Turkey seems reluctant on Turkish Stream deal with Russia
It has been more than five months since Turkey and Russia announced the signing of a memorandum of understanding to build a new pipeline called the Turkish Stream, which would supply natural gas to some southern European countries after Russian President Vladimir Putin canceled the South Stream project in reaction to the European Union.
Turkey’s initial agreement with Russia for this pipeline was a surprise and even a disappointment for many in the West, as it came only months after Moscow annexed Crimea and changed the borders of Europe by force. Turkey had announced that it wouldn’t join in imposing sanctions on Russia, although it denounced the annexation of Crimea, and agreed to negotiate with its northern partner for the pipeline.
Turkish government officials continue to recall that what was signed on Dec. 1, 2014, was a memorandum of understanding and not a full agreement and therefore nothing has been finalized yet. Turkish and Russian energy officials have had talks in the aftermath of the December 2014 talks but no progress has been cited over the proposed pipeline.
Indeed, some regional and economic developments in the last couple of months are giving more clues that a quick final deal between Ankara and Moscow is not on the horizon.
One of the most recent and important developments is the tension between Turkey and Russia over Putin’s description of the 1915 killings of Armenians by the Ottoman Empire as genocide. Turkey strongly condemned Putin’s use of this word as well as the Russian Duma’s resolution on April 24 that categorized the massive deportation as genocide. Unlike Austria and the Vatican, Turkey did not recall its ambassador from Russia and was careful in its language on ongoing energy and economic cooperation; however, it will be highly unlikely for the government to proceed with negotiations for the pipeline with the Russian leadership.
US openly against the Turkish Stream
Another important factor is Turkey’s hardening position against the Russian annexation of Crimea and further aligning its stance with its NATO allies. At a moment when all allies are discussing ways to counter and deter a Russian threat in Eurasia and the Black Sea, Turkey’s pipeline deal would only strengthen the hands of those who question Turkish membership in NATO.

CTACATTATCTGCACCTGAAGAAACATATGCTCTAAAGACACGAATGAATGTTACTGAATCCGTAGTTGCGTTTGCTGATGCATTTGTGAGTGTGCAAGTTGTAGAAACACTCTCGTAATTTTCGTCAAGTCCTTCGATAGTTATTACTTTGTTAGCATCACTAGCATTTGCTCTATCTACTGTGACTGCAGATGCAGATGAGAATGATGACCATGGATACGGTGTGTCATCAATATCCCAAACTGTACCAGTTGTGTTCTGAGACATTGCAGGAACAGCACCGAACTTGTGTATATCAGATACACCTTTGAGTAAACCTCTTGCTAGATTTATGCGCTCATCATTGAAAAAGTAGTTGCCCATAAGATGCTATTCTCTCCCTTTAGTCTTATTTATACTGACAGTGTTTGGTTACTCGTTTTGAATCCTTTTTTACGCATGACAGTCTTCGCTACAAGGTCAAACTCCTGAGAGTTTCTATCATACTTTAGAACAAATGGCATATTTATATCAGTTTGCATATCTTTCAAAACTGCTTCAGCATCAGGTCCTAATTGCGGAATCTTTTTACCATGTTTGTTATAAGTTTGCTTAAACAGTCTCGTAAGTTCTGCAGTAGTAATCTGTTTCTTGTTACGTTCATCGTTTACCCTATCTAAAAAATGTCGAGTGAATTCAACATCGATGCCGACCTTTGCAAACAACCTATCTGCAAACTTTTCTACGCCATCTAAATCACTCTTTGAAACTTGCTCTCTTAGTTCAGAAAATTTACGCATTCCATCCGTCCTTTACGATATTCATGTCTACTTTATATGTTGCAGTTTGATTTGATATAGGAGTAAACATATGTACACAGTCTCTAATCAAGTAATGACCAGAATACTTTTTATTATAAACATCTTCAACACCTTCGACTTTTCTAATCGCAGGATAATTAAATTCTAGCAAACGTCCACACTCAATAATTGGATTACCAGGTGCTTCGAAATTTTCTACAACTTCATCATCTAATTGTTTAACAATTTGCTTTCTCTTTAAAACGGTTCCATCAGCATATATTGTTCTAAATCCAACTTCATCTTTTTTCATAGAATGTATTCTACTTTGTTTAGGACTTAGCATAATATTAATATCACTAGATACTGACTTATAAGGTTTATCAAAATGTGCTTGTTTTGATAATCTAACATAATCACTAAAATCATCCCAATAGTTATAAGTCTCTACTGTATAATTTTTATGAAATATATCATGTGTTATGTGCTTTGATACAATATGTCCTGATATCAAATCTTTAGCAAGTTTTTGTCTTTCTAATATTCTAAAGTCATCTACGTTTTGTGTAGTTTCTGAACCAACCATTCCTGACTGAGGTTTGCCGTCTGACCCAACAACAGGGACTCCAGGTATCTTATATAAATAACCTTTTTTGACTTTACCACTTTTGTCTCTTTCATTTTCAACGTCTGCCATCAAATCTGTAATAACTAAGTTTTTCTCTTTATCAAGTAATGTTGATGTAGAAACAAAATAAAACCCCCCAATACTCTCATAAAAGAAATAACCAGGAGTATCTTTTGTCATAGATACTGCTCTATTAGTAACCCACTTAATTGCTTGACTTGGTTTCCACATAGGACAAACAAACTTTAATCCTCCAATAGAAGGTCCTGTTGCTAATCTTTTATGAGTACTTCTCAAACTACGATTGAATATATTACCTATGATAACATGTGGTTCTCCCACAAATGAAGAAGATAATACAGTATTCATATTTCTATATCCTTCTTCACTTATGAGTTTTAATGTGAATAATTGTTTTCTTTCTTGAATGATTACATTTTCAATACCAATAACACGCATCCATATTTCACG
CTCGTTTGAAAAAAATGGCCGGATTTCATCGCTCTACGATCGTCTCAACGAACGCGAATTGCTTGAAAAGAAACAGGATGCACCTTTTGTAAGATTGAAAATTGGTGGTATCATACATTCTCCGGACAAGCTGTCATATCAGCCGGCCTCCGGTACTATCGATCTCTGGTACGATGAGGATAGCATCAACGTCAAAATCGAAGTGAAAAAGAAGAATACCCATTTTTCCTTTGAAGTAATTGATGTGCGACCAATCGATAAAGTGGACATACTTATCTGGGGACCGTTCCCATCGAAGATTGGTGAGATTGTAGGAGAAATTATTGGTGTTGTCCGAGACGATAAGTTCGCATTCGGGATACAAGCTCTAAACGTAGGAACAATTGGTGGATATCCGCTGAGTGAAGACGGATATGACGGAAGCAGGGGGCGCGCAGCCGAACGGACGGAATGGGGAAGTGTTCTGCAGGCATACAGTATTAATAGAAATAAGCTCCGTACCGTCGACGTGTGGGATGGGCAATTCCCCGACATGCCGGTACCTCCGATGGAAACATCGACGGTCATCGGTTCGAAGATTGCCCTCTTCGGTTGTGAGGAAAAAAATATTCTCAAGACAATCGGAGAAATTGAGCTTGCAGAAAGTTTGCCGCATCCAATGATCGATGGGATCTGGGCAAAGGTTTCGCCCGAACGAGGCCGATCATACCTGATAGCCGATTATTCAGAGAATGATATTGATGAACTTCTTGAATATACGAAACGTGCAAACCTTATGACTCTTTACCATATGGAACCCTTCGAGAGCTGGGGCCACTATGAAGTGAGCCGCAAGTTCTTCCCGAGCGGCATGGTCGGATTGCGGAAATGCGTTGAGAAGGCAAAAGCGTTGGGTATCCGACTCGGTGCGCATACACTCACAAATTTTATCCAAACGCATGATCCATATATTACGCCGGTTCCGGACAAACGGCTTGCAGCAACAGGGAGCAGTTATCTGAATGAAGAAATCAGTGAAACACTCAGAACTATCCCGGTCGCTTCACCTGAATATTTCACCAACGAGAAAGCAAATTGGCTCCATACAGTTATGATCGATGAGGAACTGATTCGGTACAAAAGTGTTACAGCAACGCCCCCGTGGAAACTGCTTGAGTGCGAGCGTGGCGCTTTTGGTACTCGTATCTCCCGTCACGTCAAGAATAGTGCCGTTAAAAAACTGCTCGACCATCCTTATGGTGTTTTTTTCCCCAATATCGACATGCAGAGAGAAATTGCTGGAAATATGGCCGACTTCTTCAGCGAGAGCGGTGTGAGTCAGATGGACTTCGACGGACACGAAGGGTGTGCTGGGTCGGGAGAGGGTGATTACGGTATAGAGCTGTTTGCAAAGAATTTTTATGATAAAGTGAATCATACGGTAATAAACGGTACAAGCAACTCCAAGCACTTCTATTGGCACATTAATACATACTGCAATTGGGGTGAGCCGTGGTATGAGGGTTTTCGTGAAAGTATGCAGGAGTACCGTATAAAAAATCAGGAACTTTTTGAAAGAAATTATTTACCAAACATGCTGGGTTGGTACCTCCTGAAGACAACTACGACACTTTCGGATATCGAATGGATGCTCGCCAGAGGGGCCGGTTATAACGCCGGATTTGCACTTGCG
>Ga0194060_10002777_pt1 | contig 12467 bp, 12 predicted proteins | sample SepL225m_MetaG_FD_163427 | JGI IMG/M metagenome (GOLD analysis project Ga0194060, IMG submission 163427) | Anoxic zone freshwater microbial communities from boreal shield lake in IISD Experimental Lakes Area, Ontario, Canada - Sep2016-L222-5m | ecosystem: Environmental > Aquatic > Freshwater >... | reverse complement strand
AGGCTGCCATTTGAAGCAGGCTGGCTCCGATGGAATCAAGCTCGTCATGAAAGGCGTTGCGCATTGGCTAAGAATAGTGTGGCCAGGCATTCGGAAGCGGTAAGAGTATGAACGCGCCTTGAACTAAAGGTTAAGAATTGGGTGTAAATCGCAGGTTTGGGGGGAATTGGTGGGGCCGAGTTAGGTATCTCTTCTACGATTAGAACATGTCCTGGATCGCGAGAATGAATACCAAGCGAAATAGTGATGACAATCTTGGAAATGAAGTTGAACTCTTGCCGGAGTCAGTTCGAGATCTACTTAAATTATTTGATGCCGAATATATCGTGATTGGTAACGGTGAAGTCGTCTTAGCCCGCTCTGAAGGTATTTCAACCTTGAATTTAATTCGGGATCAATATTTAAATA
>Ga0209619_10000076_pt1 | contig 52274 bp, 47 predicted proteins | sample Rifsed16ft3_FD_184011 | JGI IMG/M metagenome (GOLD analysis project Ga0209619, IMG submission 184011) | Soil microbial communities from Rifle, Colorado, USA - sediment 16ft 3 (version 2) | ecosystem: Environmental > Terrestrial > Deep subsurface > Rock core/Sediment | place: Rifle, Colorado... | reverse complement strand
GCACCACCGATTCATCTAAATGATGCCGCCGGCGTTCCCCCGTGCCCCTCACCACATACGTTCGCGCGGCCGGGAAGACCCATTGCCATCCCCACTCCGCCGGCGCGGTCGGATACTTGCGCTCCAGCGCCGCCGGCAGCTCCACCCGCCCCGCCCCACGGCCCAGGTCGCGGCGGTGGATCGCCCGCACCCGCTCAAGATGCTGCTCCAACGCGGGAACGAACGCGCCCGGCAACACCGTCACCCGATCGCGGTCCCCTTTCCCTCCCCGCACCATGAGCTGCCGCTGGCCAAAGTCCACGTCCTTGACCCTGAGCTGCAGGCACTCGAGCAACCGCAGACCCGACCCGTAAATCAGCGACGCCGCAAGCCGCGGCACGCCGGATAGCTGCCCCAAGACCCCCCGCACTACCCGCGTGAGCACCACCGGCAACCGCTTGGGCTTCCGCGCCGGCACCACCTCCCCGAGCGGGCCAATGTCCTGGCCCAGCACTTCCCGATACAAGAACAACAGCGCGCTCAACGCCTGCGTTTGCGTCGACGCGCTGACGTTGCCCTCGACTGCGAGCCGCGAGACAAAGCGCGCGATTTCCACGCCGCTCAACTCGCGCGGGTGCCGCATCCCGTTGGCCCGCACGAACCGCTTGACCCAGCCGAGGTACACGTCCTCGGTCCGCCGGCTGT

This point was very openly put by Washington, as U.S. Ambassador to Turkey John Bass told diplomatic correspondents in Ankara on May 4. “We continue to believe that it is important for all of us to sustain pressure, economic pressure, on the Russian government as part of our effort to persuade the Russian government that it faces a very real choice in Ukraine,” Bass said. “But that is a choice that the Russian Federation faces and until it makes that choice, obviously all of the members of the alliance including Turkey will continue to face some economic sacrifices as a result of that,” he added.
But he was more specific when it comes to energy. “With respect to energy, we believe strongly that the provision of energy supplies, the distribution of energy, particularly oil and gas, should not be manipulated to increase political pressure on individual countries. And our approach to South Stream and our approach to any possible successor pipelines that Gazprom seeks to negotiate will be viewed very much through that prism and from that fundamental principle. And we do not want to see development of gas infrastructure in Europe that increases the dependence of individual countries on one sole supplier,” he said.
Turkey-EU in strategic energy dialogue
Another important development since Turkey and Russia initially agreed on the pipeline is the launch of the Turkey-EU High Level Energy Dialogue and Strategic Energy Cooperation, a new mechanism to boost cooperation and therefore bring about a more coherent partnership between the two parties. Having the objective of reducing the European continent’s dependency on Russian gas, the EU is – although very belatedly - now trying to seek ways to increase Turkey’s role as a transit country between the source countries and the markets. Of course, at this very point, removal of the political blockage on the opening of the energy chapter will be very helpful and meaningful for providing a better and sound dialogue.
TANAP becoming a key project
On March 17, Turkish, Georgian and Azeri leaders came together for the groundbreaking ceremony of the $10 billion TANAP pipeline that would carry Azeri natural gas to Greece and Italy through Turkey. Turkish leaders have openly announced TANAP as their priority in a move to ease the concerns of Azerbaijan. In fact, TANAP is seen as the central link between the Caspian and European market and regarded as having vital importance for the EU’s and Turkey’s security of supply and for the realization of the Southern Gas Corridor.
Turkish Energy Minister Taner Yıldız told reporters on May 4 that Turkey and its partners in the TANAP project will hold talks with “one or two” foreign companies for possible partnerships, making it clear that the project is drawing international attention. Azerbaijan state company Socar holds a 58 percent stake, while Turkish pipeline company Botaş currently has 30 percent and BP has 12 percent.
All these elements indicate it will be difficult for Turkey to conclude the deal with Russia for the construction of a new pipeline at the expense of angering Western allies and Azerbaijan, as well as Turkish public opinion. Unless the political framework in the region and on an international scale, as well as Turkey’s energy priorities, will not change, the feasibility of the Turkish Stream seems to be weak.